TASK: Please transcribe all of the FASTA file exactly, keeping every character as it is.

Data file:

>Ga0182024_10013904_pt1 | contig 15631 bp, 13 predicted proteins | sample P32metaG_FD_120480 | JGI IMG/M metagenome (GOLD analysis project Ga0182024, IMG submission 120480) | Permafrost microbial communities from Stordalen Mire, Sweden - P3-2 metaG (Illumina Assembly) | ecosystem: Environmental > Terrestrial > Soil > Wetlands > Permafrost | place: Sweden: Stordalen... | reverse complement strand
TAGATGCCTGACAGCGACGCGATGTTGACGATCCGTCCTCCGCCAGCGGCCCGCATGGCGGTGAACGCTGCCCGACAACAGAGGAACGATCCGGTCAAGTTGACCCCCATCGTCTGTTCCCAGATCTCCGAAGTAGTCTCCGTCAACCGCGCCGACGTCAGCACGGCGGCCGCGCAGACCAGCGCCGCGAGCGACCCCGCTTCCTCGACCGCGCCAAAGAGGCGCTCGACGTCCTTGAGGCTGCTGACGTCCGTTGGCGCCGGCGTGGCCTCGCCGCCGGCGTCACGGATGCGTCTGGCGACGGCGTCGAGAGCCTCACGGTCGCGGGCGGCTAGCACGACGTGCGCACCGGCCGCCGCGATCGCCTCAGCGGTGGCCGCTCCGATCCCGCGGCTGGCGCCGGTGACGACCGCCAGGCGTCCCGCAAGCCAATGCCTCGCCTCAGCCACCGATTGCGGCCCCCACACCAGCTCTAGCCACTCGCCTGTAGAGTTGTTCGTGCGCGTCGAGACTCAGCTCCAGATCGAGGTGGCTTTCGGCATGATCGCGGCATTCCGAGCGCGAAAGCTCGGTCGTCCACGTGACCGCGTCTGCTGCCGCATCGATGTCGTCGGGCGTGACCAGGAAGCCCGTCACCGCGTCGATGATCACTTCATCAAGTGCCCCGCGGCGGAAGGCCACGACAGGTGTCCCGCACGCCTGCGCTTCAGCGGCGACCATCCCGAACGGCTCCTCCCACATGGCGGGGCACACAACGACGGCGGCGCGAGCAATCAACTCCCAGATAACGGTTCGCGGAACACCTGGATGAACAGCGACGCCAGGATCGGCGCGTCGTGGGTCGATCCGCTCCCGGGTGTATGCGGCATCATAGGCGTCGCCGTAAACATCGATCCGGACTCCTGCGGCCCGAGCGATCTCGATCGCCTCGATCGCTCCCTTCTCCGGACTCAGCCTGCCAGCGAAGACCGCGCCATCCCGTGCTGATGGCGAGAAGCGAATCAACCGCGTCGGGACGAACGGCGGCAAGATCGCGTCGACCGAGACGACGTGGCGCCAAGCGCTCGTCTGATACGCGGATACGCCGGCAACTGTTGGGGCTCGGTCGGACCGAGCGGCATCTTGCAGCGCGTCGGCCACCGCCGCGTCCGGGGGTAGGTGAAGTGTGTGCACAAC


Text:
>Ga0182024_10013904_pt1 | contig 15631 bp, 13 predicted proteins | sample P32metaG_FD_120480 | JGI IMG/M metagenome (GOLD analysis project Ga0182024, IMG submission 120480) | Permafrost microbial communities from Stordalen Mire, Sweden - P3-2 metaG (Illumina Assembly) | ecosystem: Environmental > Terrestrial > Soil > Wetlands > Permafrost | place: Sweden: Stordalen... | reverse complement strand
TAGATGCCTGACAGCGACGCGATGTTGACGATCCGTCCTCCGCCAGCGGCCCGCATGGCGGTGAACGCTGCCCGACAACAGAGGAACGATCCGGTCAAGTTGACCCCCATCGTCTGTTCCCAGATCTCCGAAGTAGTCTCCGTCAACCGCGCCGACGTCAGCACGGCGGCCGCGCAGACCAGCGCCGCGAGCGACCCCGCTTCCTCGACCGCGCCAAAGAGGCGCTCGACGTCCTTGAGGCTGCTGACGTCCGTTGGCGCCGGCGTGGCCTCGCCGCCGGCGTCACGGATGCGTCTGGCGACGGCGTCGAGAGCCTCACGGTCGCGGGCGGCTAGCACGACGTGCGCACCGGCCGCCGCGATCGCCTCAGCGGTGGCCGCTCCGATCCCGCGGCTGGCGCCGGTGACGACCGCCAGGCGTCCCGCAAGCCAATGCCTCGCCTCAGCCACCGATTGCGGCCCCCACACCAGCTCTAGCCACTCGCCTGTAGAGTTGTTCGTGCGCGTCGAGACTCAGCTCCAGATCGAGGTGGCTTTCGGCATGATCGCGGCATTCCGAGCGCGAAAGCTCGGTCGTCCACGTGACCGCGTCTGCTGCCGCATCGATGTCGTCGGGCGTGACCAGGAAGCCCGTCACCGCGTCGATGATCACTTCATCAAGTGCCCCGCGGCGGAAGGCCACGACAGGTGTCCCGCACGCCTGCGCTTCAGCGGCGACCATCCCGAACGGCTCCTCCCACATGGCGGGGCACACAACGACGGCGGCGCGAGCAATCAACTCCCAGATAACGGTTCGCGGAACACCTGGATGAACAGCGACGCCAGGATCGGCGCGTCGTGGGTCGATCCGCTCCCGGGTGTATGCGGCATCATAGGCGTCGCCGTAAACATCGATCCGGACTCCTGCGGCCCGAGCGATCTCGATCGCCTCGATCGCTCCCTTCTCCGGACTCAGCCTGCCAGCGAAGACCGCGCCATCCCGTGCTGATGGCGAGAAGCGAATCAACCGCGTCGGGACGAACGGCGGCAAGATCGCGTCGACCGAGACGACGTGGCGCCAAGCGCTCGTCTGATACGCGGATACGCCGGCAACTGTTGGGGCTCGGTCGGACCGAGCGGCATCTTGCAGCGCGTCGGCCACCGCCGCGTCCGGGGGTAGGTGAAGTGTGTGCACAAC